Evros Walk Water 1 & 2 by Daniel Wetzel / Rimini Protokoll was hosted in the Onassis Cultural Centre's exhibition hall from 3 to 8 May. The leading German exponents of the "theatre of reality" staged an imaginative, thought-provoking audiovisual performance-installation for young and old at its world première in Athens, combining the adventures of 6 unaccompanied child migrants with the musical imagination of John Cage and concept of liberation. 6 child refugees from Iraq, Afghanistan and Syria, who met Daniel Wetzel in Athens in 2015 for the first time, became conductors, and facilitators so-to-speak, for the spectators in a real dialogue about the boundaries of democracy and justice.

An alternative "haunted house" An interactive installation held at an extramural venue sprang up in the heart of the city in Syntagma Square (9-14 May). Premièring worldwide in Greece, Phobiarama invites us into a black tent to dive down into its abyss to break the hold whatever we fear has over us, be it: international terrorism, the economic crisis, or political disappointment. A project by the acclaimed Dutch artist and director Dries Verhoeven.

The internationally renowned choreographer and scholar Zoi Dimitriou, presented Peregrinus, a participative, labyrinthine, peripatetic experience outside the Onassis Cultural Centre's confines (10-14 May). Performers and spectators got into a van with the windows blacked out and were taken on a trip that ends at a labyrinthine installation. The London-based choreographer stands out for her minimalist vocabulary and narrative style so evocative of this time. In a world first, Greece hosted Peregrinus (Latin for pilgrim or foreigner) which explores in kinesiological and experiential terms, the issue of imposed nomadism. Acclaimed British researcher Joe Kelleher worked on the dramaturgy.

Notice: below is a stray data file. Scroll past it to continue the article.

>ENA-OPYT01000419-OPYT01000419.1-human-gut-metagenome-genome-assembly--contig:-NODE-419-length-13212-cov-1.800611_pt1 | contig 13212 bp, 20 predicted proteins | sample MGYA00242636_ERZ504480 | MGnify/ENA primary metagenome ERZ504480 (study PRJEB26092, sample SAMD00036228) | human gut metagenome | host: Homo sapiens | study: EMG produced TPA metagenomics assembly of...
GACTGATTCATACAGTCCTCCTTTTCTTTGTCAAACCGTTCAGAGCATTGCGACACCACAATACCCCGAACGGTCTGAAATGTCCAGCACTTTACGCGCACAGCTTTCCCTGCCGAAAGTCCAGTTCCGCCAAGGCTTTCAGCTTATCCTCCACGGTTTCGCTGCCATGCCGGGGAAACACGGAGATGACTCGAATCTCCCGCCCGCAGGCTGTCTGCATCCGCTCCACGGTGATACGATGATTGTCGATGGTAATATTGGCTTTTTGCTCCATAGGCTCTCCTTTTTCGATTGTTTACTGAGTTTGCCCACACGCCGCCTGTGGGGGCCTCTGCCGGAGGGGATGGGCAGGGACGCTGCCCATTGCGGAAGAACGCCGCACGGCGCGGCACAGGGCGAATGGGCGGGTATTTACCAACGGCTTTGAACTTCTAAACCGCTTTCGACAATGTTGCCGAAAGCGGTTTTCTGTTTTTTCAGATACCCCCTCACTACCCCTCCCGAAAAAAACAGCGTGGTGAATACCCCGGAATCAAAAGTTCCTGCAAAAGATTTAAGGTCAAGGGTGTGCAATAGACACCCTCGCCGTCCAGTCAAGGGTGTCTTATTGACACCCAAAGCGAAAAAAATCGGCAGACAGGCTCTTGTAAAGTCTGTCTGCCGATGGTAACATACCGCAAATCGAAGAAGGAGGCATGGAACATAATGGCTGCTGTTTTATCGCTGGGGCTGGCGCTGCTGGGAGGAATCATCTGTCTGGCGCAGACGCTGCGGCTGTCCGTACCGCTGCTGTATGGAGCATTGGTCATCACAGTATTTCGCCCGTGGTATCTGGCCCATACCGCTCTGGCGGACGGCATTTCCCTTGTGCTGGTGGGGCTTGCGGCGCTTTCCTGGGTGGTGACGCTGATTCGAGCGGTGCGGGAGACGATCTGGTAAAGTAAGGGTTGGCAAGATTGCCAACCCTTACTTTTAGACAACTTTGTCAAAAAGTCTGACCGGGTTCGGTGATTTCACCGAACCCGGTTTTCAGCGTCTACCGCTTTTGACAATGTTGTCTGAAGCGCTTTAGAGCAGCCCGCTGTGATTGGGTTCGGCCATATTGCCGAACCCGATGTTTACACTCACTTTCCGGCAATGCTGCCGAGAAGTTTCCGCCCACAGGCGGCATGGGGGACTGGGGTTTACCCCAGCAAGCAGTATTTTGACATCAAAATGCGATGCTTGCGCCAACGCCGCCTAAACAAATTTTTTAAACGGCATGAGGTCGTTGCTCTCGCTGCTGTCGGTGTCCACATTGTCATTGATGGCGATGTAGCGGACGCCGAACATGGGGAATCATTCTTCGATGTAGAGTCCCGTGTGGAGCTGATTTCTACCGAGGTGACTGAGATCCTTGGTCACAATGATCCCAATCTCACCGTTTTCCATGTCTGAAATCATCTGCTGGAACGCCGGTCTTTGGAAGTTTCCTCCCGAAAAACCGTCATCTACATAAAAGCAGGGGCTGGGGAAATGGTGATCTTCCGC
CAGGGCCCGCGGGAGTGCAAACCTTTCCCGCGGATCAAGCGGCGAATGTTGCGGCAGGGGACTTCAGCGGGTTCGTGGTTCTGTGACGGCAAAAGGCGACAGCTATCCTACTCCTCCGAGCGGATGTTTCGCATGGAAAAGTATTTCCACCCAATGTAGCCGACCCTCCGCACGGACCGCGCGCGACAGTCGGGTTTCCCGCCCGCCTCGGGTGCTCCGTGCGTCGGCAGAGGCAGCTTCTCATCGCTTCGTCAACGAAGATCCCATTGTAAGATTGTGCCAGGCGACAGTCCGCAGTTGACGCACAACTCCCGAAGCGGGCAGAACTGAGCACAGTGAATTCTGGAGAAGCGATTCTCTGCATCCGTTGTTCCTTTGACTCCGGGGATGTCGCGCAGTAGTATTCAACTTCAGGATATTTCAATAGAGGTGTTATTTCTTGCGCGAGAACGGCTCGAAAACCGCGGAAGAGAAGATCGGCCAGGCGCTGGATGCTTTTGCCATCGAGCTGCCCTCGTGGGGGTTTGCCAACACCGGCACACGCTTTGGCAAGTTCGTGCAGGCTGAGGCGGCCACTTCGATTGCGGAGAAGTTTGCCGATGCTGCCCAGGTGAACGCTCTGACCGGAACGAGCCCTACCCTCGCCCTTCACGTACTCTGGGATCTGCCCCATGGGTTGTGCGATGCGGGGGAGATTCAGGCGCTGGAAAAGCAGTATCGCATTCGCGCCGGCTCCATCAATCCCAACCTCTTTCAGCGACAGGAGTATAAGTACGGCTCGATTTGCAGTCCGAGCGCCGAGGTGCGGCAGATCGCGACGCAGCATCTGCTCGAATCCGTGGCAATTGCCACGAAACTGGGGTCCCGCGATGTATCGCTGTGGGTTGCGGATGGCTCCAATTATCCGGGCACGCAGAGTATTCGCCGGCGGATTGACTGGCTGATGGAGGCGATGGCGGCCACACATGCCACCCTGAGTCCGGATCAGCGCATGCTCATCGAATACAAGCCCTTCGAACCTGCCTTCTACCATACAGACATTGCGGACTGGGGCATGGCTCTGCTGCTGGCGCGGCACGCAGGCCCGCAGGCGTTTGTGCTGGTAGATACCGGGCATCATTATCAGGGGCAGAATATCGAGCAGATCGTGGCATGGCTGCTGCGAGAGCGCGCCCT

The extreme life of two residents of Chernobyl who refused to abandon the place after the 1986 nuclear accident forms the raw materials for this performance/filmic installation from Berlin, a dynamic duet of artists from Antwerp, who visited Nadia and Pétro and filmed their daily life for 5 years in the ghost village of Zvizdal in Chernobyl's radioactive exclusion zone. Zvizdal [Chernobyl – so far so close], featuring Nadia and Pétro Opanassovitch Lubenoc, on the Onassis Cultural Centre's Main Stage on 10 and 11 May, is a moving chronicle to loneliness and companionship, destruction and survival.

On 13-14 May the Onassis Cultural Centre and the New York-based Creative Time organized an international symposium "On Homelands and the Stateless as the World Tilts Right". Taking its cue from the Fast Forward Festival’s thematic interest in transcending borderlines, the symposium brought together seven international and two Greek panels of artists, curators, cultural administrators, and organizers to provide geographically diverse, transdisciplinary, on-the-ground accounts of political and aesthetic tactics to effectively mobilize in the face of statelessness, virulent nationalism, and increasingly precarious livelihoods. The symposium sought to address the challenges facing progressive artists and activist communities under prevailing economic and political conditions. It is the first joint event organized by the Fast Forward Festival and Creative Time, curated by Katia Arfara and Nato Thompson, Creative Time's Artistic Director.